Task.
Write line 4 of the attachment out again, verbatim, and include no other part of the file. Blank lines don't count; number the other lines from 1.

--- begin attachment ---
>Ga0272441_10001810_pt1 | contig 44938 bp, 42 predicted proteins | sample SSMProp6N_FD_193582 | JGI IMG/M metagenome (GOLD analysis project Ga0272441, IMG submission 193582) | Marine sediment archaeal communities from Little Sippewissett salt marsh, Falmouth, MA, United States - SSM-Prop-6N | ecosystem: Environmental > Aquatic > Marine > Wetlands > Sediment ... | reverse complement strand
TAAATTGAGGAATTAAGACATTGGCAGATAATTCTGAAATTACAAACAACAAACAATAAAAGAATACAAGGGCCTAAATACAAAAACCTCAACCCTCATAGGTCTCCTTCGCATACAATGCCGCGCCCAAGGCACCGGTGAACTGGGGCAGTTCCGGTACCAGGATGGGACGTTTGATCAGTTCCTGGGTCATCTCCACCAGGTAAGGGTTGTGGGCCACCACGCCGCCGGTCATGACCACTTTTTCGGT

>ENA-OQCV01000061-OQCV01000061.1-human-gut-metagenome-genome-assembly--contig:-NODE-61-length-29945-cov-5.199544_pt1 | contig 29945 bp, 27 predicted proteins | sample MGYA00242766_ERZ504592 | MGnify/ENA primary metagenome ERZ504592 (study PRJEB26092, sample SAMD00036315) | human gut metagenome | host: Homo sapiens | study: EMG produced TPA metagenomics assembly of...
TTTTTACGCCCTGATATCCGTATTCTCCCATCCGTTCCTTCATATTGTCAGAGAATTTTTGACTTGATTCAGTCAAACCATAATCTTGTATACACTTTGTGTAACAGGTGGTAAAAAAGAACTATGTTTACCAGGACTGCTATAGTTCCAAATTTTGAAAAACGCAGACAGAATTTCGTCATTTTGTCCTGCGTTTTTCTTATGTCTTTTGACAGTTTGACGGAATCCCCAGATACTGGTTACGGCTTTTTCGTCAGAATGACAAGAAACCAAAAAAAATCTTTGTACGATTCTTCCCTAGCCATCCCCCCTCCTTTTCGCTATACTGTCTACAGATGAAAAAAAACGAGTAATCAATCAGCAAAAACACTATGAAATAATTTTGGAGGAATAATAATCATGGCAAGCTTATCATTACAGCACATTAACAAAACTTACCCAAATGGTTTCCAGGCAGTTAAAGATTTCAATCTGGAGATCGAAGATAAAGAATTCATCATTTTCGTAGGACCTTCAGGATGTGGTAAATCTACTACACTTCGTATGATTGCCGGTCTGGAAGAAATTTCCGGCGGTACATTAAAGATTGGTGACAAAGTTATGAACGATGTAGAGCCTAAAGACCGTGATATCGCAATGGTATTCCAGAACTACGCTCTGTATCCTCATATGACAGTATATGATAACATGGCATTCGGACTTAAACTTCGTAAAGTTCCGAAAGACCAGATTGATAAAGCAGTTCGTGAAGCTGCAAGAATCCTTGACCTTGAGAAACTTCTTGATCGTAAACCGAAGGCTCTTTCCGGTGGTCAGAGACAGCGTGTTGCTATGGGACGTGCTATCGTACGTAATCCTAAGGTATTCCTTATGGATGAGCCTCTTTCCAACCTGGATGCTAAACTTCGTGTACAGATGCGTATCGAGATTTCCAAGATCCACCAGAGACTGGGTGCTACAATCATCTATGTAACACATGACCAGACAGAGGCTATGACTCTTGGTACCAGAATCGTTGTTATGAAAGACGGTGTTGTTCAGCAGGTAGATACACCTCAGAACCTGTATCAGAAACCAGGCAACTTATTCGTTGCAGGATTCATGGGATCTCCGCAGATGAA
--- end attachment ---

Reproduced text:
TTTTTACGCCCTGATATCCGTATTCTCCCATCCGTTCCTTCATATTGTCAGAGAATTTTTGACTTGATTCAGTCAAACCATAATCTTGTATACACTTTGTGTAACAGGTGGTAAAAAAGAACTATGTTTACCAGGACTGCTATAGTTCCAAATTTTGAAAAACGCAGACAGAATTTCGTCATTTTGTCCTGCGTTTTTCTTATGTCTTTTGACAGTTTGACGGAATCCCCAGATACTGGTTACGGCTTTTTCGTCAGAATGACAAGAAACCAAAAAAAATCTTTGTACGATTCTTCCCTAGCCATCCCCCCTCCTTTTCGCTATACTGTCTACAGATGAAAAAAAACGAGTAATCAATCAGCAAAAACACTATGAAATAATTTTGGAGGAATAATAATCATGGCAAGCTTATCATTACAGCACATTAACAAAACTTACCCAAATGGTTTCCAGGCAGTTAAAGATTTCAATCTGGAGATCGAAGATAAAGAATTCATCATTTTCGTAGGACCTTCAGGATGTGGTAAATCTACTACACTTCGTATGATTGCCGGTCTGGAAGAAATTTCCGGCGGTACATTAAAGATTGGTGACAAAGTTATGAACGATGTAGAGCCTAAAGACCGTGATATCGCAATGGTATTCCAGAACTACGCTCTGTATCCTCATATGACAGTATATGATAACATGGCATTCGGACTTAAACTTCGTAAAGTTCCGAAAGACCAGATTGATAAAGCAGTTCGTGAAGCTGCAAGAATCCTTGACCTTGAGAAACTTCTTGATCGTAAACCGAAGGCTCTTTCCGGTGGTCAGAGACAGCGTGTTGCTATGGGACGTGCTATCGTACGTAATCCTAAGGTATTCCTTATGGATGAGCCTCTTTCCAACCTGGATGCTAAACTTCGTGTACAGATGCGTATCGAGATTTCCAAGATCCACCAGAGACTGGGTGCTACAATCATCTATGTAACACATGACCAGACAGAGGCTATGACTCTTGGTACCAGAATCGTTGTTATGAAAGACGGTGTTGTTCAGCAGGTAGATACACCTCAGAACCTGTATCAGAAACCAGGCAACTTATTCGTTGCAGGATTCATGGGATCTCCGCAGATGAA